Whether or not they believe the Harris government's policies led
to the tainted water catastrophe in Walkerton Ontarians are expressing
outrage over the premier's apparent lack of contrition on the
witness stand last week.
The days following the slump-shouldered premier's testimony at the public
inquiry into the tragedy have produced vociferous attacks on his
refusal to apologize in letters to the editor, radio and
television commentaries, local pubs and barber shops.
One letter published in a Toronto newspaper offered the analogy
to Mike Harris, a former golf pro: if a golf-course
manager ruins his golf course by cutting staff and skimping
on equipment, who is responsible?
Another stated simply, "it is appalling that we should have
sunk to re-electing a moral midget."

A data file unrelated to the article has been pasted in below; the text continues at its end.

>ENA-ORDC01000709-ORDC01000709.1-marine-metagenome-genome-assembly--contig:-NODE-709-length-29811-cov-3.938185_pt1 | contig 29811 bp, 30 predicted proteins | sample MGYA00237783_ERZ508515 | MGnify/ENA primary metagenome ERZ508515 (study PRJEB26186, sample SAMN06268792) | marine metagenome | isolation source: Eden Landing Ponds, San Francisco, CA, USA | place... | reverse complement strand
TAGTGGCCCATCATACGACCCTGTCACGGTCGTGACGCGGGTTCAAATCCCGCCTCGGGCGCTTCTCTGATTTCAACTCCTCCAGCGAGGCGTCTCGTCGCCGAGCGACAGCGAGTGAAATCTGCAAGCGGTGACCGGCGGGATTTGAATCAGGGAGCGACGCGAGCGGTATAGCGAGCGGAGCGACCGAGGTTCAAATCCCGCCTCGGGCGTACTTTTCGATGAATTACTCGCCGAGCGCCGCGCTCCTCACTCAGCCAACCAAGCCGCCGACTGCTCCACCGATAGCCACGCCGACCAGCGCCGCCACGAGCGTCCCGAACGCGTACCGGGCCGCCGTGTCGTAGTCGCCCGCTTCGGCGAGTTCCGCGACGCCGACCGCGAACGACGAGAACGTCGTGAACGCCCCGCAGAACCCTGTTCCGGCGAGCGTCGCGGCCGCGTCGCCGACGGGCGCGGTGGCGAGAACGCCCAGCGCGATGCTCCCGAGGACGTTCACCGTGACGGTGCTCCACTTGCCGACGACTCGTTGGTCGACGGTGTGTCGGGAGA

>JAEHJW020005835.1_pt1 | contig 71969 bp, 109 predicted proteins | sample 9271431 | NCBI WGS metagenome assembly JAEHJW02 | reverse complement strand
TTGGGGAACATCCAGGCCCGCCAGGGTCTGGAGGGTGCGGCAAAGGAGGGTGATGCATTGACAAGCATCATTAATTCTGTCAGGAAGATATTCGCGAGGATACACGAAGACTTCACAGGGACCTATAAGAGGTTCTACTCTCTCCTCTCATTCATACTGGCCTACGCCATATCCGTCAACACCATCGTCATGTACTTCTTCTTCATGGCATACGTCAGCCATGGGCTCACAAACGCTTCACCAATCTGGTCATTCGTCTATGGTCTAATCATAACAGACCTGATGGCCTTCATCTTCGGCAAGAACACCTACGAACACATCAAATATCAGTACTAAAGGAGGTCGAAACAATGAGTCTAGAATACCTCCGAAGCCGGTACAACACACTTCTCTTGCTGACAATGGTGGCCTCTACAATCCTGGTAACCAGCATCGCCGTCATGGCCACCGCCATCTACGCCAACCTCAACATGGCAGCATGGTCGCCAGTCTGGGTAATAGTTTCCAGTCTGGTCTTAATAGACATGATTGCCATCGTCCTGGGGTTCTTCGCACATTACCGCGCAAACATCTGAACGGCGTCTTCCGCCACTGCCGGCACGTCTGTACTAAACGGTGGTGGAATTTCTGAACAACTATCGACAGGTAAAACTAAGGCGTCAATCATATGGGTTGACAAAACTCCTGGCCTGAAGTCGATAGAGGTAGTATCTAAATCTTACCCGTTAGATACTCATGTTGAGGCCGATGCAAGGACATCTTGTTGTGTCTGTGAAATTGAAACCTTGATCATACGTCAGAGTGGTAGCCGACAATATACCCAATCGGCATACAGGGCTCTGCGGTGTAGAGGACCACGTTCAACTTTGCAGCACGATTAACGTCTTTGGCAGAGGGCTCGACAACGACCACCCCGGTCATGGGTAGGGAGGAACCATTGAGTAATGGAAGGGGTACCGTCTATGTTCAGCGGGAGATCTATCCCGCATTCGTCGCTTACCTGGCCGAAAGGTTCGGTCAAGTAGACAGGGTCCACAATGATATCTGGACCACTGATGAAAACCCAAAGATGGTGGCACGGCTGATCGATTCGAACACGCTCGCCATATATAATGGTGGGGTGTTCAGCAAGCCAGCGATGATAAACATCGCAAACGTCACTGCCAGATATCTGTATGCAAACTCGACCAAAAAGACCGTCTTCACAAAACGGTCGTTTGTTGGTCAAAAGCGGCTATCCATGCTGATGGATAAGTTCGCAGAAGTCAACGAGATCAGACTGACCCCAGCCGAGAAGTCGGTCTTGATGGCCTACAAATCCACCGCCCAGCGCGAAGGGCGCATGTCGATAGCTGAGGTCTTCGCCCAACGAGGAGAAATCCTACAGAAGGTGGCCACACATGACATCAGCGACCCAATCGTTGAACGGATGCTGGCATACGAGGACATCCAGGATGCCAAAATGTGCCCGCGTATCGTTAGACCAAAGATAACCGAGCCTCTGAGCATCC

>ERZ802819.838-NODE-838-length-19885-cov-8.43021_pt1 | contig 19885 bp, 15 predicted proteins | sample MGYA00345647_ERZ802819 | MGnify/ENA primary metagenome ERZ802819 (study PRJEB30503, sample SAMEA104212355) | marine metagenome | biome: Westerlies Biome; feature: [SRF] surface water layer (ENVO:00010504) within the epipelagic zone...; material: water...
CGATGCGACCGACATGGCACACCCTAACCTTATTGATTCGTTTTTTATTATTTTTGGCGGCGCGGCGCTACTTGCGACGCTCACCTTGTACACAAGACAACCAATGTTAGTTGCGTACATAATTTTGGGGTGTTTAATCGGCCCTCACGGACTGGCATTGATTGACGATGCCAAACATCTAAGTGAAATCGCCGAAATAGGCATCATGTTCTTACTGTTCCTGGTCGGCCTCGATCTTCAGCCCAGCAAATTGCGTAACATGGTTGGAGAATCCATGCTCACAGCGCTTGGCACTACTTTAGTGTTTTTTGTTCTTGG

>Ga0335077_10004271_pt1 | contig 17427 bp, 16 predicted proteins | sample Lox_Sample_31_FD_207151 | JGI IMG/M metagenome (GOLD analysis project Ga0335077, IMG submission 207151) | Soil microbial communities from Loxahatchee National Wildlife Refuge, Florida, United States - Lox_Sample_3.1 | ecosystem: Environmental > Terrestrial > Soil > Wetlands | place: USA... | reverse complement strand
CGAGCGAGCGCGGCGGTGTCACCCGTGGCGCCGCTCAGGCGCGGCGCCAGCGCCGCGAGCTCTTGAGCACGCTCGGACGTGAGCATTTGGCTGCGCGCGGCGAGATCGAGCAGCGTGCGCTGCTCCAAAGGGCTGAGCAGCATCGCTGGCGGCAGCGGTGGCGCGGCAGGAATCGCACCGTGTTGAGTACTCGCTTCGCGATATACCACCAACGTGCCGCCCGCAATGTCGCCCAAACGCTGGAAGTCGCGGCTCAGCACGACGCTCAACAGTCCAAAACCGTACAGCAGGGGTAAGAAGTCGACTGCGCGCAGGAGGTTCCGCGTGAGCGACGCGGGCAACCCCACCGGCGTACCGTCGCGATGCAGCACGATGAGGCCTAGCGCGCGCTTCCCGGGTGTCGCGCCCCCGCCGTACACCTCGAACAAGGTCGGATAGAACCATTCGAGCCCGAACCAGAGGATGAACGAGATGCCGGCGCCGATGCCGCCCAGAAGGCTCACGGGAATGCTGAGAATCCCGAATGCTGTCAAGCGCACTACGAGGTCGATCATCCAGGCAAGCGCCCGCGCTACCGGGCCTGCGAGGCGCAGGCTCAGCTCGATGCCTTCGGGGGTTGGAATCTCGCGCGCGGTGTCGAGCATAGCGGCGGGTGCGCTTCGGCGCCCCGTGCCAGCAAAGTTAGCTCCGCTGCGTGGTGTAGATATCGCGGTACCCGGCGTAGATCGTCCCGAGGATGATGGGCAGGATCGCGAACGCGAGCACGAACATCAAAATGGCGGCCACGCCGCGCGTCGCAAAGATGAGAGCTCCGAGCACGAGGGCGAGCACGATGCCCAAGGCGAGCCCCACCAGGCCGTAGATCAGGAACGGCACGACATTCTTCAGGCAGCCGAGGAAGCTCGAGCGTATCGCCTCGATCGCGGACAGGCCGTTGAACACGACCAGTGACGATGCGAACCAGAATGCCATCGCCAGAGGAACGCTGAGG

Given his refusal to repent, the avalanche of criticism focused
not just on Harris's political credibility but on his willingness
-- or lack thereof -- to "do the right thing."
Staging the inquiry in the tiny southwestern Ontario town where
seven people died and thousands more fell ill last May
only intensified the expectation that Harris would take a stab
at making amends, said political scientist Henry Jacek.
"For him to go to the scene of the crime
and not apologize to people there for his policies was
probably worse (than if the inquiry were held elsewhere)," said
the public policy expert at McMaster University.
"He really had to apologize, but he refused to take
responsibility, let alone show any emotion. He just completely misread
(the situation)." Source.